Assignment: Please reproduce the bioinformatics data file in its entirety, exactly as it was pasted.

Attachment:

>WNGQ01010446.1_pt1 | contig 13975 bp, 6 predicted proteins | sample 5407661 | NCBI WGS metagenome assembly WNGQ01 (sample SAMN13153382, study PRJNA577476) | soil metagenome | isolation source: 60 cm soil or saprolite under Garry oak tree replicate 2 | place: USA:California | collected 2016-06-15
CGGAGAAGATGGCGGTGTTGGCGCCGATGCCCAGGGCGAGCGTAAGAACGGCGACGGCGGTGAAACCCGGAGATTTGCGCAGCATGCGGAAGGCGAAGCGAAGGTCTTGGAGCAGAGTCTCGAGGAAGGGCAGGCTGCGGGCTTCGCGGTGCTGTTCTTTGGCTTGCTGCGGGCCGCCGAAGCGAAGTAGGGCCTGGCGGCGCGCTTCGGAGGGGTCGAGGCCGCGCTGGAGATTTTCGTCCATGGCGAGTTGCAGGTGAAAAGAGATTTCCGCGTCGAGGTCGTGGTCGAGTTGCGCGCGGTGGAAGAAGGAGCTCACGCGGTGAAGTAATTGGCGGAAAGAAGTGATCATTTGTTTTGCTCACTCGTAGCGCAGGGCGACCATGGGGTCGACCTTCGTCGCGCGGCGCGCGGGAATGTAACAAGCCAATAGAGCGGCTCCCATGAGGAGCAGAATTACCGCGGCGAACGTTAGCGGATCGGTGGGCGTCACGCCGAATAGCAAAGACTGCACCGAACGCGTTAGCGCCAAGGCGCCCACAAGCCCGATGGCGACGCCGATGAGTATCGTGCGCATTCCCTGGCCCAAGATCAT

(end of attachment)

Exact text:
>WNGQ01010446.1_pt1 | contig 13975 bp, 6 predicted proteins | sample 5407661 | NCBI WGS metagenome assembly WNGQ01 (sample SAMN13153382, study PRJNA577476) | soil metagenome | isolation source: 60 cm soil or saprolite under Garry oak tree replicate 2 | place: USA:California | collected 2016-06-15
CGGAGAAGATGGCGGTGTTGGCGCCGATGCCCAGGGCGAGCGTAAGAACGGCGACGGCGGTGAAACCCGGAGATTTGCGCAGCATGCGGAAGGCGAAGCGAAGGTCTTGGAGCAGAGTCTCGAGGAAGGGCAGGCTGCGGGCTTCGCGGTGCTGTTCTTTGGCTTGCTGCGGGCCGCCGAAGCGAAGTAGGGCCTGGCGGCGCGCTTCGGAGGGGTCGAGGCCGCGCTGGAGATTTTCGTCCATGGCGAGTTGCAGGTGAAAAGAGATTTCCGCGTCGAGGTCGTGGTCGAGTTGCGCGCGGTGGAAGAAGGAGCTCACGCGGTGAAGTAATTGGCGGAAAGAAGTGATCATTTGTTTTGCTCACTCGTAGCGCAGGGCGACCATGGGGTCGACCTTCGTCGCGCGGCGCGCGGGAATGTAACAAGCCAATAGAGCGGCTCCCATGAGGAGCAGAATTACCGCGGCGAACGTTAGCGGATCGGTGGGCGTCACGCCGAATAGCAAAGACTGCACCGAACGCGTTAGCGCCAAGGCGCCCACAAGCCCGATGGCGACGCCGATGAGTATCGTGCGCATTCCCTGGCCCAAGATCAT